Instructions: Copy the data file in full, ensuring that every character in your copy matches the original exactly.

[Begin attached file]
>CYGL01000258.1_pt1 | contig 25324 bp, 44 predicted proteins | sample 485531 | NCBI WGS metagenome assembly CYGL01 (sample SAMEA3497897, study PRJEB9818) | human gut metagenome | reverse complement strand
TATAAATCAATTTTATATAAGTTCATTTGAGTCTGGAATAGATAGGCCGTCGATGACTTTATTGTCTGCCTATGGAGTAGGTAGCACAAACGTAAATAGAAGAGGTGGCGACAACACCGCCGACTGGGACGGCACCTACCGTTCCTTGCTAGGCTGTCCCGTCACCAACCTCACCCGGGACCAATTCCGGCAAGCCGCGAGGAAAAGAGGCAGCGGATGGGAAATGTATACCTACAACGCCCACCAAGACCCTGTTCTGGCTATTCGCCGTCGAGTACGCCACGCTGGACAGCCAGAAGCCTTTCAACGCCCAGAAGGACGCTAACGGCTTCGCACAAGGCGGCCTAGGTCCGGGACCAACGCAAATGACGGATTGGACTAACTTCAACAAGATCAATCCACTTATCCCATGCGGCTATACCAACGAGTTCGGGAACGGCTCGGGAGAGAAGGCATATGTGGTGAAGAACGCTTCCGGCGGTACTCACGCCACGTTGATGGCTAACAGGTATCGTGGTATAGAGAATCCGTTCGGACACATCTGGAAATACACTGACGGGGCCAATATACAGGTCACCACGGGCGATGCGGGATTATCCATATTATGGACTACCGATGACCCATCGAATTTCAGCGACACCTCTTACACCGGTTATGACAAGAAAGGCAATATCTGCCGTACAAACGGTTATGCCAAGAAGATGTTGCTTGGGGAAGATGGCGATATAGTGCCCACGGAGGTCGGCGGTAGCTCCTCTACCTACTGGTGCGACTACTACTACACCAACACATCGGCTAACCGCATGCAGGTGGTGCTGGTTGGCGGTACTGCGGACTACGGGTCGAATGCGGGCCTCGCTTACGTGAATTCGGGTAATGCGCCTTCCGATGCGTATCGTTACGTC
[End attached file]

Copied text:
>CYGL01000258.1_pt1 | contig 25324 bp, 44 predicted proteins | sample 485531 | NCBI WGS metagenome assembly CYGL01 (sample SAMEA3497897, study PRJEB9818) | human gut metagenome | reverse complement strand
TATAAATCAATTTTATATAAGTTCATTTGAGTCTGGAATAGATAGGCCGTCGATGACTTTATTGTCTGCCTATGGAGTAGGTAGCACAAACGTAAATAGAAGAGGTGGCGACAACACCGCCGACTGGGACGGCACCTACCGTTCCTTGCTAGGCTGTCCCGTCACCAACCTCACCCGGGACCAATTCCGGCAAGCCGCGAGGAAAAGAGGCAGCGGATGGGAAATGTATACCTACAACGCCCACCAAGACCCTGTTCTGGCTATTCGCCGTCGAGTACGCCACGCTGGACAGCCAGAAGCCTTTCAACGCCCAGAAGGACGCTAACGGCTTCGCACAAGGCGGCCTAGGTCCGGGACCAACGCAAATGACGGATTGGACTAACTTCAACAAGATCAATCCACTTATCCCATGCGGCTATACCAACGAGTTCGGGAACGGCTCGGGAGAGAAGGCATATGTGGTGAAGAACGCTTCCGGCGGTACTCACGCCACGTTGATGGCTAACAGGTATCGTGGTATAGAGAATCCGTTCGGACACATCTGGAAATACACTGACGGGGCCAATATACAGGTCACCACGGGCGATGCGGGATTATCCATATTATGGACTACCGATGACCCATCGAATTTCAGCGACACCTCTTACACCGGTTATGACAAGAAAGGCAATATCTGCCGTACAAACGGTTATGCCAAGAAGATGTTGCTTGGGGAAGATGGCGATATAGTGCCCACGGAGGTCGGCGGTAGCTCCTCTACCTACTGGTGCGACTACTACTACACCAACACATCGGCTAACCGCATGCAGGTGGTGCTGGTTGGCGGTACTGCGGACTACGGGTCGAATGCGGGCCTCGCTTACGTGAATTCGGGTAATGCGCCTTCCGATGCGTATCGTTACGTC